A Heat Pump Using Carbon Dioxide as the Refrigerant
A new generation of CO2-based heat pumps could avoid the high global warming potential of standard refrigerants and generate much higher temperatures
In researching and writing about building products for Environmental Building News over the past twenty-plus years I’ve had an opportunity to cover some fascinating breakthrough products and technologies. One such technology I was writing about a few weeks ago is the use of carbon dioxide as a working fluid for heat pumps.
But let me back up with a little context about refrigerants. These are the fluids used in refrigerators, air conditioners, and heat pumps that transfer heat from one place to another in cooling or heating a space. This “vapor-compression-cycle” equipment takes advantage of the principle that compressing a gas absorbs heat and expanding it releases heat—so it’s a way to move heat from one place to another.
When this compression and expansion cycle results in a phase change (converting it from liquid to gas or vice-versa), significant heat can be absorbed and released.
Problems with refrigerants
Over the past 35 years, refrigerants have come under fire—both for their impact on the Earth’s protective ozone layer and for their global warming potential (GWP). HCFC-22 (R-22), a hydrochlorofluorocarbon, has long been the most common refrigerant. But it is being phased out according to the international treaty to protect the Earth’s protective ozone layer.
That’s a good thing, as R-22 is both a significant ozone depleter and a significant greenhouse gas. The HFC (hydrofluorocarbon) refrigerants that have replaced HCFC-22 are much better from an ozone-depletion standpoint (ozone depletion potential or ODP of 0), but they are still very significant greenhouse gases (high GWP).
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Using CO2 as a refrigerant
These concerns with HCFC and HFC refrigerants have led to interest in other chemicals that can be used as refrigerants, one of which is carbon dioxide (CO2). The Japanese have focused considerable attention on CO2-based heat pumps, and one Japanese company, Mayekawa, has been selling commercial-scale CO2-based heat pumps in North America for several years.
Mayekawa offers three different CO2 heat pumps, the EcoCute water-to-water heat pump, the Unimo air-to-water heat pump and the Sirocco water-to-air heat pump. (The product name, EcoCute, got a little bungled in translation from the Japanese. “Eco” is short for “ecological” in the U.S., while ”cute” is derived from a Japanese kyūtō, meaning “supply hot water.”) The term “EcoCute” is used generically by a number of Japanese manufacturers.
All three of the Mayekawa heat pumps have 25 kilowatt (kW) motors, so they are considerably larger than the heat pumps used for homes.
High efficiency is an important benefit of such systems; they operate at a coefficient of performance (COP) of about 4.0. If they are configured to provide space cooling in addition to hot water (just the water-to-water and air-to-water models), the COP can be as high as 8.0.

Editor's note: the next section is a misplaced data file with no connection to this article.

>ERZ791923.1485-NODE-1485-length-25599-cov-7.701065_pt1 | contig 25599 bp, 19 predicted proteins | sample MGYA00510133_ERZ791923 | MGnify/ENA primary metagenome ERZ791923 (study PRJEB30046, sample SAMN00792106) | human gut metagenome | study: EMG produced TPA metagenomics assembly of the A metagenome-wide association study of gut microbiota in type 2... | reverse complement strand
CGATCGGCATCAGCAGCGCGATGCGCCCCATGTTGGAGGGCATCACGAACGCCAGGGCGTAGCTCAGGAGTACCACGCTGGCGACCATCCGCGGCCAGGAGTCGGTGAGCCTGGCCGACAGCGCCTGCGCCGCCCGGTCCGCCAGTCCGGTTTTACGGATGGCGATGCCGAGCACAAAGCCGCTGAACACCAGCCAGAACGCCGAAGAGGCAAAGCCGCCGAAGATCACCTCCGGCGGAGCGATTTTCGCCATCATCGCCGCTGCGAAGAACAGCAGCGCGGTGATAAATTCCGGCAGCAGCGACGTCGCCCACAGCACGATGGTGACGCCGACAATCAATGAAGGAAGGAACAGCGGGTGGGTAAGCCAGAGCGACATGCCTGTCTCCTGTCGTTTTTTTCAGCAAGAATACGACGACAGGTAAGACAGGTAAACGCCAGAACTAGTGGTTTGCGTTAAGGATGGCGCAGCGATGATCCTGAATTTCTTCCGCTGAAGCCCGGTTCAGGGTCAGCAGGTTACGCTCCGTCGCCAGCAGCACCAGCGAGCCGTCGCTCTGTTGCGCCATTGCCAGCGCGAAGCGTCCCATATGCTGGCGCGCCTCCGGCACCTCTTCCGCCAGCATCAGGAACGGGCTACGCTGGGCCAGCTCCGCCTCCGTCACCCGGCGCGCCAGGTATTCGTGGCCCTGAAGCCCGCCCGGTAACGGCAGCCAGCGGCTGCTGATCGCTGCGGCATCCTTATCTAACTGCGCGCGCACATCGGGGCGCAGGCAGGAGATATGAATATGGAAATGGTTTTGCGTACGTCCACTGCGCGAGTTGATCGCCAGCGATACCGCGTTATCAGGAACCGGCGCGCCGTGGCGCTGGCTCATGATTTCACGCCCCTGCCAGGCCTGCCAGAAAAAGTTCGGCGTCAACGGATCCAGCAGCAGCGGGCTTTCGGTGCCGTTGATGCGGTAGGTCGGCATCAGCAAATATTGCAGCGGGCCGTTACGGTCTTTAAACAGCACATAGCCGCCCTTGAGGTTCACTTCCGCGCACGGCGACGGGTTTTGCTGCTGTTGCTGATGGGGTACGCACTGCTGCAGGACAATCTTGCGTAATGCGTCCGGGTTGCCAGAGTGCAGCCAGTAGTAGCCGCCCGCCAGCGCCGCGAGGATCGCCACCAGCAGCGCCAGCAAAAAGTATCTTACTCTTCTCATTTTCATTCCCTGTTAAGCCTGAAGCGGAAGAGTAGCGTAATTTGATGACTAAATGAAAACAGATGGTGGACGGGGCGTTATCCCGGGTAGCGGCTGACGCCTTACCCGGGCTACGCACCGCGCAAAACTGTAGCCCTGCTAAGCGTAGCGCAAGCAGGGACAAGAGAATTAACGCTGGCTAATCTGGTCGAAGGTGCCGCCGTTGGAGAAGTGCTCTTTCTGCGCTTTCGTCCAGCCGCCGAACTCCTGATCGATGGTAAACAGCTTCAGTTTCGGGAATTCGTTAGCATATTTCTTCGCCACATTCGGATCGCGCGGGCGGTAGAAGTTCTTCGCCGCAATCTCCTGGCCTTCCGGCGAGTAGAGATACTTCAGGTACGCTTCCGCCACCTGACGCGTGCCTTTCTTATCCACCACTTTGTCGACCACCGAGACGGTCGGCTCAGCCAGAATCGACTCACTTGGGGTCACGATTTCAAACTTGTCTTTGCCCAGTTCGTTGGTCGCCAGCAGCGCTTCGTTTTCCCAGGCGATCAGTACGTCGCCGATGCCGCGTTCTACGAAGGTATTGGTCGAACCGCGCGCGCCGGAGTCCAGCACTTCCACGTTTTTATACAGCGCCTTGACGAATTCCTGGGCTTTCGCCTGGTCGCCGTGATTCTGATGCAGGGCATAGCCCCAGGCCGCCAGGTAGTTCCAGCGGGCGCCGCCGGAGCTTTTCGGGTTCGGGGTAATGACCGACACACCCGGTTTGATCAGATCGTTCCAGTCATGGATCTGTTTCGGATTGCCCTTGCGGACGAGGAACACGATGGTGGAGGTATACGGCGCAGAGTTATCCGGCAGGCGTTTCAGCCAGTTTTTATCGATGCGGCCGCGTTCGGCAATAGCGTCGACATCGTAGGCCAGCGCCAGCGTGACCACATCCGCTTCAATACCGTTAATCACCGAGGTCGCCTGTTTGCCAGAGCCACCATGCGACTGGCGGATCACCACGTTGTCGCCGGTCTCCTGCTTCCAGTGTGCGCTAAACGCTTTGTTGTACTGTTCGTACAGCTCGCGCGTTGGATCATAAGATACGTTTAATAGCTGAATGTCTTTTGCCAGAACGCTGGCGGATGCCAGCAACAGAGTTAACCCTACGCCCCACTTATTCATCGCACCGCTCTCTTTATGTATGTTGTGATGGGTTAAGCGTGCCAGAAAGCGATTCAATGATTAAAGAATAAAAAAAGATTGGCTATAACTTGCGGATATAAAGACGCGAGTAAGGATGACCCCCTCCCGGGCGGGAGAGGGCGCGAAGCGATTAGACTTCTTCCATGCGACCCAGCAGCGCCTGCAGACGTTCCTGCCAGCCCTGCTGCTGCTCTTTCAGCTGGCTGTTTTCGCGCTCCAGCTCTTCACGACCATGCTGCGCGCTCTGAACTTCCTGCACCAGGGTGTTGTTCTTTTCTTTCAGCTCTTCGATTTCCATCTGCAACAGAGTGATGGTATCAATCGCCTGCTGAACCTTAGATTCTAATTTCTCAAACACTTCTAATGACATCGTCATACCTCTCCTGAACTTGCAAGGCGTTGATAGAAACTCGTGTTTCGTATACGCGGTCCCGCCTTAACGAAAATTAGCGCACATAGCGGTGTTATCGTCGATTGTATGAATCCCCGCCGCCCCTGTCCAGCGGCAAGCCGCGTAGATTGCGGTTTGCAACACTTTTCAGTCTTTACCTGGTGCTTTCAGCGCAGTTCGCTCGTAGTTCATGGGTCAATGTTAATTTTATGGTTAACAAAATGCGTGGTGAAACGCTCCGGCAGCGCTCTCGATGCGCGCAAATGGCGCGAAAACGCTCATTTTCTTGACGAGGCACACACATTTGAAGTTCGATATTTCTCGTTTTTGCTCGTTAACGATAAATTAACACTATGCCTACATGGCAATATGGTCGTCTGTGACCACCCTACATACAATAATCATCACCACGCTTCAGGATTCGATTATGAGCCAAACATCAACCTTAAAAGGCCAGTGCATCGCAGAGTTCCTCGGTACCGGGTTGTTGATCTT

Higher output temperatures
From a performance standpoint, the big difference with CO2-based heat pumps is that they can produce much higher-temperature output. Exactly why they can do this is complex and has to do with CO2 being a “transcritical” refrigerant and doesn’t fully change phase like other refrigerants—described in detail in the article on Mayekawa heat pumps that I wrote for the August issue of Environmental Building News.
The EcoCute water-to-water heat pump and the Unimo air-to-water heat pump can produce water at up to 194°F—far hotter than that produced by standard heat pumps. This is significant, because it makes them viable for hydronic (baseboard hot-water) heating. As my friend and energy engineer Marc Rosenbaum, P.E. told me, if this can be done affordably, it will be a “game changer.”
One challenge with CO2-based heat pumps is that they need a fairly large lift temperature to operate. This is the difference in temperature in a heating loop between the supply and return temperature.
A standard gas- or oil-fired boiler may deliver 180°F water for hydronic heating, and return water in the heating loop at a temperature of 150°F after delivering it’s heat through baseboard radiators. So the boiler has to “lift” the water from 150°F to 180°F. That isn’t enough lift for a CO2-based heat pump. The EcoCute needs a minimum of about 45°F of lift to function effectively.
The other challenge is that CO2 refrigerant cycles operate at far higher pressure than standard vapor-compression-cycle equipment. At the evaporator side the pressure can be about 600 pounds per square inch (psi), while in the gas cooler (which replaces the condenser in a standard compression-cycle device), the pressure can be 1,500 to 1,800 psi.
The higher pressure and the need for more robust (and more expensive) components to contain that pressure has slowed the development of CO2-based heat pumps.
The future of CO2-based heat pumps
I gather that several manufacturers of popular mini-split heat pumps are developing residential-scaled CO2-based heat pumps and that those heat pumps are currently undergoing testing.
It will be fascinating to see what emerges. What excites me is that such heat pumps increase the potential of providing more of our energy needs using electricity generated by sunlight as an alternative to burning fossil fuels. There are challenges, certainly, but such products could help us transition to a solar future.
Alex is founder of BuildingGreen, Inc. and executive editor of Environmental Building News. In 2012 he founded the Resilient Design Institute. To keep up with Alex’s latest articles and musings, you can sign up for his Twitter feed.
Published August 28, 2013